The restaurant should actually have a contingency plan in place for all of its drunk patrons to protect them from themselves.

(1) They should confiscate all cell phones and other electronic communication devices at the door so that tipsy wine week revelers won't be tempted into emailing pictures of their cleavage to certain people (cough).
(2) All wine week participants should be sequestered in the restaurant so that they are not unleashed upon a sober workforce in their inebriated state. They especially shouldn't be allowed on buses where they grope male passengers as they stumble.

Actually, those two rules should pretty much do it...would protect the not-so-innocent and all.

*Will & Grace's beloved alcoholic...duh.

Monday, September 25, 2006

The single girl's anti-hero

I inadvertantly created a new superhero last night, an anti-hero really. Obsessogirl. Obsessogirl isn't able to leap tall buildings in a single bound or see through that trench with her x-ray vision. She does possess an amazing ability to overthink even the simplest situation and can spend hours obsessing over alternative scenarios for life, love and the pursuit of happiness. Her strength lies in her research capabilities (i.e., spying and information gathering skills) even though these sometimes feed into the entire obsessive loop. Obsessogirl can be a jealous bitch and has a temper that burns hotter than her fiery hair. Don't piss her off lest she cut you.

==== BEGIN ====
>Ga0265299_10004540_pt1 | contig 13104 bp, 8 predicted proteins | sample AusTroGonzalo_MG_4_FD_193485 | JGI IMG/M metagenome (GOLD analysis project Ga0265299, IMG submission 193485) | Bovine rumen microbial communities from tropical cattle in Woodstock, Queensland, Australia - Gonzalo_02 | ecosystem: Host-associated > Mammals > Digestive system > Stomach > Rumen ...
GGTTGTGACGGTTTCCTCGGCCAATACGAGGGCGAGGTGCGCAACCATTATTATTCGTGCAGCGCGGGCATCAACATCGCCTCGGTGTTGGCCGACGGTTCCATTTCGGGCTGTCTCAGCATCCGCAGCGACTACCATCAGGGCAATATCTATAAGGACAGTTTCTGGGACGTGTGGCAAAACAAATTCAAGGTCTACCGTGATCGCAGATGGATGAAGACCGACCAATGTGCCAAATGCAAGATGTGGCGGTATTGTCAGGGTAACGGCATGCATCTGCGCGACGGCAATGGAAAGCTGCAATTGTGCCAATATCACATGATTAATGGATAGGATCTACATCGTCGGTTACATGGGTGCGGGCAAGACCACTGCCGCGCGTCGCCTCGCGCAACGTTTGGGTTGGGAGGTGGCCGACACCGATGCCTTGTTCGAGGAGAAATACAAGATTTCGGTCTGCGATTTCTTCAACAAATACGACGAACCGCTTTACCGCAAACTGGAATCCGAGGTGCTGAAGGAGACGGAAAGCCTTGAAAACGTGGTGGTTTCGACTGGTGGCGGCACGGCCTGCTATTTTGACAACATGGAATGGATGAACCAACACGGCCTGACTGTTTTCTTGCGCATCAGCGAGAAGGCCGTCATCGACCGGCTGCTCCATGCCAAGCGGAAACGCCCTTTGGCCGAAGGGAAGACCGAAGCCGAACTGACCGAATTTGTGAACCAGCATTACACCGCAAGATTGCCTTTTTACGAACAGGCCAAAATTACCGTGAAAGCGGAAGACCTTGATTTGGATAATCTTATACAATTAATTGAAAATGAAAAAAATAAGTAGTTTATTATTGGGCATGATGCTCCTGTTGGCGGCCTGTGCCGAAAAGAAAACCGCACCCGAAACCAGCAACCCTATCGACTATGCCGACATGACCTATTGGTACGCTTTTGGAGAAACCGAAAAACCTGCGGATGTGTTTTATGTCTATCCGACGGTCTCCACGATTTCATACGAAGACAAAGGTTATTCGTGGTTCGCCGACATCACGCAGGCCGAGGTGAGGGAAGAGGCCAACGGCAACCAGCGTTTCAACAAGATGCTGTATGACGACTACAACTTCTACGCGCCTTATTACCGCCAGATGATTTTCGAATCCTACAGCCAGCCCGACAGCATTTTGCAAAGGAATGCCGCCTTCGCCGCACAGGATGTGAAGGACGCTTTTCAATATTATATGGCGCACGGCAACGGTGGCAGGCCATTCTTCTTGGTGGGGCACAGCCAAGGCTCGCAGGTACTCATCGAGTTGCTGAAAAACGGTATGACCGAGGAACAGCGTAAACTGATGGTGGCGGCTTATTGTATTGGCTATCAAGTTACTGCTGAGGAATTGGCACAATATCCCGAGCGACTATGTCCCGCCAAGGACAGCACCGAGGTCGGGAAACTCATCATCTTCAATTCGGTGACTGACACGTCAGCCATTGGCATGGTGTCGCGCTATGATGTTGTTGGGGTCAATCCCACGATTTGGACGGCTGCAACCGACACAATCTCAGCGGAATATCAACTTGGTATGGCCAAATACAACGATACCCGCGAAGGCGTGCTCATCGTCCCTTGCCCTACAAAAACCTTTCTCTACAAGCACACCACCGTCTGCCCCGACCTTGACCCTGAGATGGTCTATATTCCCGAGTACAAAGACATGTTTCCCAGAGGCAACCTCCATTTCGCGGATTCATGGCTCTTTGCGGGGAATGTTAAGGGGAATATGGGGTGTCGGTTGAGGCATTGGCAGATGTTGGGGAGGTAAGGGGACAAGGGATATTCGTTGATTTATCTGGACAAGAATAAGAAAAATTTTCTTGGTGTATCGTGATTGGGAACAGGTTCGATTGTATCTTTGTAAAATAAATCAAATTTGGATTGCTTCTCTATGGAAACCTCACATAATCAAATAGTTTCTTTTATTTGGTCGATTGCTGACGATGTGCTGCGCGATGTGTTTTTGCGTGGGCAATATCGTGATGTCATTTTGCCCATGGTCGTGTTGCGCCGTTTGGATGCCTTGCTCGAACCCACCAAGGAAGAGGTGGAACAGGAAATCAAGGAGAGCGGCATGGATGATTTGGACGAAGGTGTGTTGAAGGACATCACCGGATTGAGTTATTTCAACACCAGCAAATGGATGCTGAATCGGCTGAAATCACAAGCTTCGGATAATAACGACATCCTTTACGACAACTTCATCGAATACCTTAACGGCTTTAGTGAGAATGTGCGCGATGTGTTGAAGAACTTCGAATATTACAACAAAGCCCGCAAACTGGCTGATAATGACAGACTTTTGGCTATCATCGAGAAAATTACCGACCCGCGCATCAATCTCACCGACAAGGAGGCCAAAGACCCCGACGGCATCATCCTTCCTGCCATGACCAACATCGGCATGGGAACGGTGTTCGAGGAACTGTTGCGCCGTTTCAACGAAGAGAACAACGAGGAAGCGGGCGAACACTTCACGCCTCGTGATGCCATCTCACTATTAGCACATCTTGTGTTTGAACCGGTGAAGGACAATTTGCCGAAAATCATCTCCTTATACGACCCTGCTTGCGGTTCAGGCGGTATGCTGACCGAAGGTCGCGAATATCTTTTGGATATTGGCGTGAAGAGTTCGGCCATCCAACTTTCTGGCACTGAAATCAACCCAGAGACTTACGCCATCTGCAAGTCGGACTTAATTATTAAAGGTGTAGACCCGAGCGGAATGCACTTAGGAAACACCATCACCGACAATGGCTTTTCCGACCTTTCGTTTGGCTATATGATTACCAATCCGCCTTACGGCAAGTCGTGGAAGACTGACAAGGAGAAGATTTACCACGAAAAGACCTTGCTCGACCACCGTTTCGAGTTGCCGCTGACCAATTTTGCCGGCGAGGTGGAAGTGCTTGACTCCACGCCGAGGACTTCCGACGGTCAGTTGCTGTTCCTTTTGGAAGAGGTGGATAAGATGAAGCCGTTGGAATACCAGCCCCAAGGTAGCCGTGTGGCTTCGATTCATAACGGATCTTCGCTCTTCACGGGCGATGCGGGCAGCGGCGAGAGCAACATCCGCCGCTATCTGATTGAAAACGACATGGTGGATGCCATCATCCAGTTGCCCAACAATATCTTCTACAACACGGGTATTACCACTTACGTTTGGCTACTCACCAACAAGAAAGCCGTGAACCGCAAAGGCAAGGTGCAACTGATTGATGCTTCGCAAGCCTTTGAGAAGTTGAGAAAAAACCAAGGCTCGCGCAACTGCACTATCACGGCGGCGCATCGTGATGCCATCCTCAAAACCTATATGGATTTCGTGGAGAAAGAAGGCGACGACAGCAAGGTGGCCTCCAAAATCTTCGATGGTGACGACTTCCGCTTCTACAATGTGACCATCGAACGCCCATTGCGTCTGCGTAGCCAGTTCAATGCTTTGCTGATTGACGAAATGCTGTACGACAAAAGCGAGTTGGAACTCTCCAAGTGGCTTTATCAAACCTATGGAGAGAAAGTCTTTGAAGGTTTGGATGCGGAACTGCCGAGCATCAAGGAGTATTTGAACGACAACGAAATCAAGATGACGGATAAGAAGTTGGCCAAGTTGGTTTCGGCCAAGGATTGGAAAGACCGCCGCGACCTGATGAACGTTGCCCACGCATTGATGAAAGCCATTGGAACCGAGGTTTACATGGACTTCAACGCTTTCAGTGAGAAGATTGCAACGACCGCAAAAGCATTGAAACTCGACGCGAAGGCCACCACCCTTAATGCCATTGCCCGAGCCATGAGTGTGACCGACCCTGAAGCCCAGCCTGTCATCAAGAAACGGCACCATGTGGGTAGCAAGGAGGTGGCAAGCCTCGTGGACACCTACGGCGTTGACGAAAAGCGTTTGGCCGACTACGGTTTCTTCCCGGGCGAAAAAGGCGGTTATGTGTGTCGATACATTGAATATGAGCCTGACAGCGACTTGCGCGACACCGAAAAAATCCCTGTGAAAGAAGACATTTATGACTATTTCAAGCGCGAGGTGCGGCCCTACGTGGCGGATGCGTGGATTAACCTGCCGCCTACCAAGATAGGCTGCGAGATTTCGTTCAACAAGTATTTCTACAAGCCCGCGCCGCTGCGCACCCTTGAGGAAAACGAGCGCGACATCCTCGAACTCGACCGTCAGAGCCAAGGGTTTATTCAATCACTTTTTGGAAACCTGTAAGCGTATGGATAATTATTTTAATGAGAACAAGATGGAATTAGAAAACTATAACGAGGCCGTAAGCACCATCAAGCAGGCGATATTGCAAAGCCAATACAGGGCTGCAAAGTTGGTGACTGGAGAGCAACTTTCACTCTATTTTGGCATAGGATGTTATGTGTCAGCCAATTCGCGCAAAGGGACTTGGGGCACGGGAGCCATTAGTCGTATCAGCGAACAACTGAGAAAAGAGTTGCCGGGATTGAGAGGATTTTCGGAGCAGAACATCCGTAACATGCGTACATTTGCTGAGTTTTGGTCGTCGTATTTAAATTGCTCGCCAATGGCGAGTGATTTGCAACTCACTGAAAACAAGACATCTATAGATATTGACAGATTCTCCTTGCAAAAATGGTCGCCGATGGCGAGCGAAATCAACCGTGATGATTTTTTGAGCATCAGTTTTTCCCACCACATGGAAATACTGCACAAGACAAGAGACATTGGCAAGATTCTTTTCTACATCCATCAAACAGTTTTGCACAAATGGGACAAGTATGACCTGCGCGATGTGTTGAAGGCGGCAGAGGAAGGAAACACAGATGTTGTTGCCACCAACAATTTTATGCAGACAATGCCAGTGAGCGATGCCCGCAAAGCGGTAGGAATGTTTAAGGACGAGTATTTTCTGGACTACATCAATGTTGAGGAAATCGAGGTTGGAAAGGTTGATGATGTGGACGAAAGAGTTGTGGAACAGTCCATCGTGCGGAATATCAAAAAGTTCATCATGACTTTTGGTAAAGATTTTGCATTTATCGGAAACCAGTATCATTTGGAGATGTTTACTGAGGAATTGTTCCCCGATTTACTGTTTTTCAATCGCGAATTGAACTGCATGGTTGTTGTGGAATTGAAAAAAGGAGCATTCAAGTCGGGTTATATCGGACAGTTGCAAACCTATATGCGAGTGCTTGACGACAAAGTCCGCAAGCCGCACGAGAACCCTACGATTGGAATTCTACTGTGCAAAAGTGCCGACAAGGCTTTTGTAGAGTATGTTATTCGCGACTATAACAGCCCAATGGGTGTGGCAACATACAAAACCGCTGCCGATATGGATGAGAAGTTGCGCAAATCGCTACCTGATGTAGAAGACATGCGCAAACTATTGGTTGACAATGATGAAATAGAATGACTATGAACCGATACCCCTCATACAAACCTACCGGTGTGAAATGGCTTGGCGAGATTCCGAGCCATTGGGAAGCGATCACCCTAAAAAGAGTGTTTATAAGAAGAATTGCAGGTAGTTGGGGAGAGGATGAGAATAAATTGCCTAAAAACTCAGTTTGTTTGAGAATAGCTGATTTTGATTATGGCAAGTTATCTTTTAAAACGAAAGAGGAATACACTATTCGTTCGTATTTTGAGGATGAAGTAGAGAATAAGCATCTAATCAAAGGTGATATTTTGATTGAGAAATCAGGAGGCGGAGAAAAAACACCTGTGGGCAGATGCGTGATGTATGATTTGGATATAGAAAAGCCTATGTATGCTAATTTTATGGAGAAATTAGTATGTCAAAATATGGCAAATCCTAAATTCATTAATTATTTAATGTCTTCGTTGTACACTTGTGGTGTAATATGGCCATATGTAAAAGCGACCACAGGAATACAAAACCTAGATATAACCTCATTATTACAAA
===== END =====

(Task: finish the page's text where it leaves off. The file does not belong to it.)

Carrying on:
I don't know about you, but I'm kind of trying to ditch her.

Saturday, September 23, 2006

Tabula Rasa

It's easy to wipe away the signs of some drunken nights. Allie will be upset, but the drunken post had to disappear. It's not my style.

As I walked down the streets of DC this morning, I tried to inhale deeply only to choke on the exhaust fumes of a passing bus. Raked over by the wind, I dodged the splatter of last night's excess on the sidewalk. There is no one to wash away the evidence on the weekend, sending it careening down the stormwater drains. Leave it. We need the reminders of how far we fall and the loss of dignity.

I make my way to work and see the last of the prostitutes packing up shop. I pass the stolen shoes displayed on the foldout table. Dueling panhandlers flanked the entry to CVS and were all that stood between me and caffeine.

This is my city.

Sunday, September 17, 2006

Candy striping causes tooth rot

It's a little after midnight, and all I can do is fall into bed. I had tickets to see The Gossip in concert tonight and had planned to have a jack & ginger in my hands right about now. Instead I spent another evening at the hospital after taking a call around 3:30 from my sobbing roommate. Seven hours, one emergency room, one ultrasound and hospital room 487 later, I'm exhausted. It's too hard having to watch so many people in pain. A two-year old with blood staining her nose and soiling her mother's clothes. The woman who slowly slid out of her wheelchair and onto the floor. Her son struggling to pick her back up. Watching my roommate scratch her chest so much that she is bleeding.